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EMBO J. 2003 Apr 15;22(8):1824-34.

Structural basis for antibiotic recognition by the TipA class of multidrug-resistance transcriptional regulators.

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  • 1Division of Structural Biology, Biozentrum der Universität Basel, Klingelbergstrasse 70, CH-4056 Basel, Switzerland.

Abstract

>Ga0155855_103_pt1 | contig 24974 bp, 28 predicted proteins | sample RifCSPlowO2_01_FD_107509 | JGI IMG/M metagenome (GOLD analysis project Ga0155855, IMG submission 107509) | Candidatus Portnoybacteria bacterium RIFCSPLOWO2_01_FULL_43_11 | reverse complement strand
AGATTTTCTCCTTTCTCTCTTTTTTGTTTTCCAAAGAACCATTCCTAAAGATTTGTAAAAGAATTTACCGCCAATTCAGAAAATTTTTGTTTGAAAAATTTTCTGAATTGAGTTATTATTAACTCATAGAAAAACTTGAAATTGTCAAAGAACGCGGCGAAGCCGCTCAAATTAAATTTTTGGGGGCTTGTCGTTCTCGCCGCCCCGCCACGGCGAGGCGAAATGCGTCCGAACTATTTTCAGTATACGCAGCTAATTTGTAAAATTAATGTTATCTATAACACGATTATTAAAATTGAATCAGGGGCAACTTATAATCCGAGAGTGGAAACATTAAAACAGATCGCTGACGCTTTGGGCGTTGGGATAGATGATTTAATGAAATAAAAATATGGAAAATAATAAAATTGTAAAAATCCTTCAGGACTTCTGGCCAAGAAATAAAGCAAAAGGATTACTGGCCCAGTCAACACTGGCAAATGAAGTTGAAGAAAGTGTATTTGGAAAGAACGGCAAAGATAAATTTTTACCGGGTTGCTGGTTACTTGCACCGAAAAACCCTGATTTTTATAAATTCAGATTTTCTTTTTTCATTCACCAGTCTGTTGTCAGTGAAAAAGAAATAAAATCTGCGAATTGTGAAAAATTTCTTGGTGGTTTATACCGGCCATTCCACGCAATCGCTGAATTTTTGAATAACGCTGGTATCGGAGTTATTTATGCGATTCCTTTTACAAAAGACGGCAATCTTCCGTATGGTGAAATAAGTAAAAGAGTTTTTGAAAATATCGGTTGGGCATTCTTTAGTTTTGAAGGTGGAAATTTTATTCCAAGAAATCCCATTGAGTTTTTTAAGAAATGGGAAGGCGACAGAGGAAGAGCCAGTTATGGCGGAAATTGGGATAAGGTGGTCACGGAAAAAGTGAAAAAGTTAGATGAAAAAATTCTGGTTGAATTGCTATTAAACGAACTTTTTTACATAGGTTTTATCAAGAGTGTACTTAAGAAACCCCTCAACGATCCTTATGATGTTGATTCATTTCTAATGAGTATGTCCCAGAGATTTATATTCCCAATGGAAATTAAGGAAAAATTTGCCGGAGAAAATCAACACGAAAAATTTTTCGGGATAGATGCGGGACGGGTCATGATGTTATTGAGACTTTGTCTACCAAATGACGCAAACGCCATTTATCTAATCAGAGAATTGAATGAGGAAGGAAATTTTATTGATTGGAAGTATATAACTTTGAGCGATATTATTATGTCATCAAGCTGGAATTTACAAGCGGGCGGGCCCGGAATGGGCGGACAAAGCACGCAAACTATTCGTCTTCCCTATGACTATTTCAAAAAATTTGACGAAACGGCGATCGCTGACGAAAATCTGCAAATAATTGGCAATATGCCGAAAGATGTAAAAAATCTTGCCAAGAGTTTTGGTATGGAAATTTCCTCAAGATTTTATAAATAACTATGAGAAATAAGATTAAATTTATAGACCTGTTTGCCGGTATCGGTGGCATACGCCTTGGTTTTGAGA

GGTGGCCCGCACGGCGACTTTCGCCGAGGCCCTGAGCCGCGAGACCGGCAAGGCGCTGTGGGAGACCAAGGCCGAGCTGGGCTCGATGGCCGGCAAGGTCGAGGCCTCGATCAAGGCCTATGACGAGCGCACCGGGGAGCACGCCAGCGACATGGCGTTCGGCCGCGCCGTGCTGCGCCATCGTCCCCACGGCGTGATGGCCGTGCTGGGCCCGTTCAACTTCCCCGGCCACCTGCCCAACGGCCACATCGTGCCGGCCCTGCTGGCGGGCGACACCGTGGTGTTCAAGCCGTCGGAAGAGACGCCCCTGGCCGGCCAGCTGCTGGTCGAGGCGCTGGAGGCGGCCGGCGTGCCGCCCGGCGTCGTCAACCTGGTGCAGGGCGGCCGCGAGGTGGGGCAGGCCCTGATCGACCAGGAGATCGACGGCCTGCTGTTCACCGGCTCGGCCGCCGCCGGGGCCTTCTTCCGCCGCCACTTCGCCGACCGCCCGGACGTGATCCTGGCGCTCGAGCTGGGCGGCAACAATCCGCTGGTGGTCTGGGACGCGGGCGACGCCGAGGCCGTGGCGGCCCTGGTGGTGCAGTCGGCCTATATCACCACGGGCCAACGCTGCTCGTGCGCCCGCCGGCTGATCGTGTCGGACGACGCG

The TipAL protein, a bacterial transcriptional regulator of the MerR family, is activated by numerous cyclic thiopeptide antibiotics. Its C-terminal drug-binding domain, TipAS, defines a subfamily of broadly distributed bacterial proteins including Mta, a central regulator of multidrug resistance in Bacillus subtilis. The structure of apo TipAS, solved by solution NMR [Brookhaven Protein Data Bank entry 1NY9], is composed of a globin-like alpha-helical fold with a deep surface cleft and an unfolded N-terminal region. Antibiotics bind within the cleft at a position that is close to the corresponding heme pocket in myo- and hemoglobin, and induce folding of the N-terminus. Thus the classical globin fold is well adapted not only for accommodating its canonical cofactors, heme and other tetrapyrroles, but also for the recognition of a variety of antibiotics where ligand binding leads to transcriptional activation and drug resistance.

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